The artists she’s worked with throughout the years — like von Unwerth and Jarmusch — have become part of de la Huerta’s family. There’s something of a wise, concerned uncle in the way Jarmusch talks about the actress. “I’ve known Paz for years,” he says, “She seemed like the perfect iconic femme fatale with something vulnerable and mysterious underneath. But I’d like to see her do something that is away from that. She has more range than that.” Yet directors still continue to cast de la Huerta as the vulnerable sex object. Most recently, de la Huerta played a troubled stripper in Gaspar Noé’s dark and trippy Tokyo-set feature Enter the Void. Librizzi, who just directed her in his film A Night at the Opera, which de la Huerta describes as Marcello Mastroianni meets Woody Allen, agrees with Jarmusch that de la Huerta’s talents as an actress have not been fully tapped. “I think the wardrobe departments are to blame,” he says. In Librizzi’s film, de la Huerta is hilarious and manages to keep her clothes on. “In her past three films, I have seen her wear little more than lingerie. When I think of Paz, I rather picture her in the flaring silk robes of a Velázquez portrait. While I find it fitting that she plays the vixen, my only objection is that her roles not be exclusively so. The full range of her talents is yet to be explored because of this pattern of narrow typecasting.” To that end, she says that her next project is a dark character in a movie that she likens to Funny Games. “I can’t say anything more, but it’s like no character I have ever played,” she promises.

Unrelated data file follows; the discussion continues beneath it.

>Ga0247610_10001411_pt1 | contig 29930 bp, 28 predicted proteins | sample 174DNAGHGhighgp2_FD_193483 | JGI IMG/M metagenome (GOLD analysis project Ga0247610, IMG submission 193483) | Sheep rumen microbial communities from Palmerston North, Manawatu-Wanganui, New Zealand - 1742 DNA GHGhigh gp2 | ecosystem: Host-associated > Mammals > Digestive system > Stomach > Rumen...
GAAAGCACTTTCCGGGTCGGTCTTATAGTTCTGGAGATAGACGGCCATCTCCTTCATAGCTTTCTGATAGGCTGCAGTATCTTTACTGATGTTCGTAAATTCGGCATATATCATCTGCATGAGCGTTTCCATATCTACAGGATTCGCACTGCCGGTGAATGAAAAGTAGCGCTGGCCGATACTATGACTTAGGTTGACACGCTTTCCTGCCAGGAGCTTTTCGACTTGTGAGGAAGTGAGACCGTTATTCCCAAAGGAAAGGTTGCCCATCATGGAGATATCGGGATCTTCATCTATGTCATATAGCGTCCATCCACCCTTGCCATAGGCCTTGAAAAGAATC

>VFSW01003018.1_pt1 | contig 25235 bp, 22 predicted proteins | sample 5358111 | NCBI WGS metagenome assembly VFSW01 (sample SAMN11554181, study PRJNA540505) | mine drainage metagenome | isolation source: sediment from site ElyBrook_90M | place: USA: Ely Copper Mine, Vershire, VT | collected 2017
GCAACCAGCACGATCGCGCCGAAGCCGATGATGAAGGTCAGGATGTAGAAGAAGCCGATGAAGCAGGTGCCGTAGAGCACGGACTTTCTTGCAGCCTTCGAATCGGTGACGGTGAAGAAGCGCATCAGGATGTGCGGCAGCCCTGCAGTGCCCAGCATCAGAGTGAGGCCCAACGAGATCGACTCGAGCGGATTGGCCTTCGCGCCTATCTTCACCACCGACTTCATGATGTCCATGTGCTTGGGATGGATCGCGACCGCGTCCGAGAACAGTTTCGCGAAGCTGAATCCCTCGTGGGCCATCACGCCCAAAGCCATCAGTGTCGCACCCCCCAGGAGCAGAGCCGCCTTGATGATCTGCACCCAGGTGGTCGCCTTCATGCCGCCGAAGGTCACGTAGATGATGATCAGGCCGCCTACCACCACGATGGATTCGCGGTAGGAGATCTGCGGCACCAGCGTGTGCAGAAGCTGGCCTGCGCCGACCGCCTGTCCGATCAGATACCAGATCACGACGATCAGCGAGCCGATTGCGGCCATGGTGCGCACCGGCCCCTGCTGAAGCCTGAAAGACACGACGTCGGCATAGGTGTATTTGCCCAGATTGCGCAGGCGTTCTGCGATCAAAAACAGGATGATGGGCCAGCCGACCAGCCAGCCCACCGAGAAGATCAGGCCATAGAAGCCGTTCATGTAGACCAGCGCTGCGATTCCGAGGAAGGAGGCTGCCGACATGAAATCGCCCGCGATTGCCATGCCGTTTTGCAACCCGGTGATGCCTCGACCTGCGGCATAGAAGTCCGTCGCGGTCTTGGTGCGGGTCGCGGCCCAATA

De la Huerta is ready to give up playing the barely-clad girlfriend schtick. She would like to move to Europe one day and is enamored with Spanish, Italian and French cinema. “They write roles for mature women in Europe. Americans — they don’t get it. They make women look ugly. Then they all make fun of them. It’s really a cruel culture. I’m half European and I feel more European than American inside. I’m a Spanish woman. I’m in the wrong country and wrong era.” While she can’t travel through time, Paz is attempting something of a transformation. A first step: this past April she started seriously practicing Kundalini yoga at Golden Bridge Yoga on Centre Street. She meditates everyday and claims it has transformed her life and work profoundly. “Everything changed. It’s phenomenal. It’s medicine. It’s healing me. I became a better actress, a better artist.” And it’s not just her body and mind that de la Huerta is trying to change. She recently switched the pronunciation of her name from “path” to “pahz.” “I just reached the point in my twenties where I didn’t want to be connected to the people who gave birth to me. And I didn’t like explaining every time I said my name that it was the Castilian pronunciation. It still means ‘peace.’”
This is a pivotal time for de la Huerta. Though she seems focused on building a lasting career as an actress, there is something of a lost child in her. “I haven’t found a home yet,” she says. “I guess my home is wherever I am. That sounds kind of cheesy,” she giggles girlishly, then points to a leather couch across the table. “I can sleep on that couch and make it my home.” But she does have a real home and it’s only a few blocks away. Before she walks back to her apartment, she takes a last sip of her tea and slowly rolls up her pant leg to reveal a large tattoo of a cobra that snakes its way down to her toe. She got it about a year ago on Sunset Boulevard. “It’s to remind myself that I can transform,” she explains, slowly rubbing the ink on her leg as if petting the serpent to awaken it. “I can peel away layers of skin. I can constantly change myself.”